Open access peer-reviewed chapter

Getting Environmentally Friendly and High Added-Value Products from Lignocellulosic Waste

By Elizabeth Quintana Rodríguez, Domancar Orona Tamayo, José Nicacio González Cervantes, Flora Itzel Beltrán Ramirez, María Alejandra Rivera Trasgallo and Adriana Berenice Espinoza Martínez

Submitted: June 12th 2020Reviewed: August 19th 2020Published: November 6th 2020

DOI: 10.5772/intechopen.93645

Downloaded: 179


In recent years, alternatives have been sought for the reuse of lignocellulosic waste generated by agricultural and other industries because it is biodegradable and renewable. Lignocellulosic waste can be used for a wide variety of applications, depending on their composition and physical properties. In this chapter, we focus on the different treatments that are used for the extraction of natural cellulose fibers (chemical, physical, biological methods) for more sophisticated applications such as reinforcement in biocomposites. Due to the different morphologies that the cellulose can present, depending from sources, it is possible to obtain cellulose nanocrystals (CNCs), micro- nanofibrillated cellulose (MFC/NFC), and bacterial nanocellulose (BNC) with different applications in the industry. Among the different cellulose nanomaterials highlighted characteristics, we can find improved barrier properties for sound and moisture, the fact that they are environmentally friendly, increased tensile strength and decreased weight. These materials have the ability to replace metallic components, petroleum products, and nonrenewable materials. Potential applications of cellulose nanomaterials are present in the automotive, construction, aerospace industries, etc. Also, this chapter exhibits global market predictions of these new materials or products. In summary, lignocellulosic residues are a rich source of cellulose that can be extracted to obtain products with high value-added and eco-friendly characteristics.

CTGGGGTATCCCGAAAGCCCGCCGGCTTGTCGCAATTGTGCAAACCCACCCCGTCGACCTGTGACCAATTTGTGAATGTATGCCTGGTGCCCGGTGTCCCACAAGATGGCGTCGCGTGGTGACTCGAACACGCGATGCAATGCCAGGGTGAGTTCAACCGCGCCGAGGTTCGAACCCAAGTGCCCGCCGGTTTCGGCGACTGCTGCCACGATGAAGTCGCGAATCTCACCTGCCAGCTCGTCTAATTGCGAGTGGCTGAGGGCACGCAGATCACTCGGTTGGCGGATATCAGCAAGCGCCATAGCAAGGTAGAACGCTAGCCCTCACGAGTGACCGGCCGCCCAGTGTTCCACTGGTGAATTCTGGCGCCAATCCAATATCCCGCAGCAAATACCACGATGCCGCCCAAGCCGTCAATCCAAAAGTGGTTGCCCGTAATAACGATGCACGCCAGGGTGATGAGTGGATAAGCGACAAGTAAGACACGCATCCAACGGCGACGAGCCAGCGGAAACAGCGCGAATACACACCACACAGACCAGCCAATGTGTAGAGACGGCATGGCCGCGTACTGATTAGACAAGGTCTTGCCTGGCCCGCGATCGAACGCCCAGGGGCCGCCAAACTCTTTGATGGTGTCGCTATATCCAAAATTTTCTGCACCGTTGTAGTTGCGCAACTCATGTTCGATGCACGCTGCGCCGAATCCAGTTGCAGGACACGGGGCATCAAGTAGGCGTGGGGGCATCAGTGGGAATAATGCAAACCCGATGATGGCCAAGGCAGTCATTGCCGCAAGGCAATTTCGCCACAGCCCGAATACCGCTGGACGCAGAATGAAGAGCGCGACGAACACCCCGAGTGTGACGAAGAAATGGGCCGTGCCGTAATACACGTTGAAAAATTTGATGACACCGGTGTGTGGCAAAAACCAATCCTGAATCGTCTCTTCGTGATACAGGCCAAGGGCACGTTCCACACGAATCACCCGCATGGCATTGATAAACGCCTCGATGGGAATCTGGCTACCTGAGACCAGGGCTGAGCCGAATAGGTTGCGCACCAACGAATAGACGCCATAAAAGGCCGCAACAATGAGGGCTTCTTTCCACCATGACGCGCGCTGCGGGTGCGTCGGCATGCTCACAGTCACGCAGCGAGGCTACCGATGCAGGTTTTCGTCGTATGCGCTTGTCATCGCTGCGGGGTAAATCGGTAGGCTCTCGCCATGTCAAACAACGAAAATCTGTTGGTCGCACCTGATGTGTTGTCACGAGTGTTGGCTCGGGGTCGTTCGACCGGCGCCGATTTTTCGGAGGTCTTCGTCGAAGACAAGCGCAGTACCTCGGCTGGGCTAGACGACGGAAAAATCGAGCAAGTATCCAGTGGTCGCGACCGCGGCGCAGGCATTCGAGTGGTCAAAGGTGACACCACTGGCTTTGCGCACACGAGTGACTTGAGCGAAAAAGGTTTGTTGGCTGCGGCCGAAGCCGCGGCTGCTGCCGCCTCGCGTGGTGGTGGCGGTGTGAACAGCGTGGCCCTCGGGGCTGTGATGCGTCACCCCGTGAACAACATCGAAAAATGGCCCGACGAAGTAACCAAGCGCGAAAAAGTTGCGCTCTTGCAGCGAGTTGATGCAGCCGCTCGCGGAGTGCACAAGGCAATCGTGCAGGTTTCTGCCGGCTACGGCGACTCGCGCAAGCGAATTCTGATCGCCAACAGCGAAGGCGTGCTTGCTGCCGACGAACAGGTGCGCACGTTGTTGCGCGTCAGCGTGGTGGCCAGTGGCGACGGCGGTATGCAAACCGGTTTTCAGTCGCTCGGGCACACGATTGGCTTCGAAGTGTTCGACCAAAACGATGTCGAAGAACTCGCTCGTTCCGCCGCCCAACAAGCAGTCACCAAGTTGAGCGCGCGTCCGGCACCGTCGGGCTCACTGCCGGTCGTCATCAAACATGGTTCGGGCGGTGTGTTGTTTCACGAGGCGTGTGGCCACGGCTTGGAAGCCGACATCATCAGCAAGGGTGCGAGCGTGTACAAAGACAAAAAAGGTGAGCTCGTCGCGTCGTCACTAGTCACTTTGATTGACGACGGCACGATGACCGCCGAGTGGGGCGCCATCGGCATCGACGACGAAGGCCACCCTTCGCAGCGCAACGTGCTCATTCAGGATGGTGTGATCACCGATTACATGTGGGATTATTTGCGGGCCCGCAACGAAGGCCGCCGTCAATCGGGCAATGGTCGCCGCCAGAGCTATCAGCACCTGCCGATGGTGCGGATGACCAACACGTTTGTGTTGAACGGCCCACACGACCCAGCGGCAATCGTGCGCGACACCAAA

• lignocellulosic waste
  • cellulose
  • lignin
  • surface treatments
  • nanomaterials

1. Introduction

The comprehensive use of lignocellulosic waste coincides with the concept of circular economy because these wastes are renewable, abundant in nature, and generated in large volumes. In addition, they are a main source of natural fibers, chemical compounds, and other industrial products. Lignocellulosic residues are used in various applications depending on their composition and physical properties. Generally, lignocellulosic residues are constituted of cellulose, hemicellulose, lignin, pectin, waxes, and ash [1]. One of its main applications is the production of biofuels, where cellulose is subjected to various physical (mechanical, ozonolysis, pyrolysis), chemical (acid, alkali, organosolv), and biological (commonly used white-rot fungi) pretreatments. However, this review is focused on the different treatments used on the surface of natural fibers in order to improve their compatibility with a polymeric matrix and thus obtain materials with ecological, lightweight, and excellent mechanical properties, called biocomposites. It is important to mention that when carrying out some of these treatments, residues are generated, which can be processed to recover some high value-added compounds (antioxidants, sugars, bioactive phenols, organic acids, polysaccharides, and polyphenolics). Furthermore, the different types of biomaterials that can be obtained from cellulose (MCF, NFC, CNC, BNC) are described. Finally, an investigation of the market size of some of the products derived from lignocellulosic residues was carried out.


2. Biocomposites

The biocomposites are materials formed by a polymer matrix and natural fibers, which act as reinforcements. Among their main advantages, we can highlight the following: low density, low cost, high resistance, and they are eco-friendly as well. However, they have a disadvantage, incompatibility between polymer matrix and natural fibers, because polymers are hydrophobic and natural fibers have a hydrophilic nature. This is reflected in the mechanical performance of biocomposites. Because of this, chemical and physical treatments have been developed to promote interfacial adhesion between polymer and natural fibers, in addition, to improve dimensional stability and water absorption capacity of biocomposites [2]. In comparison to chemical and physical treatments, biological treatments are considered efficient and environmentally friendly processes. In nature, a great variety of microorganisms capable of degrading lignin, cellulose, and hemicellulose are found [3]. Inside these microorganisms, we can find out fungi that have the enzymatic structure necessary to degrade this type of polymers [4]. The main applications of biocomposites are automotive parts (door panel/inserts, seatbacks, spare tyre covers, interior panels, etc.), circuit boards, aerospace industry, building materials, etc.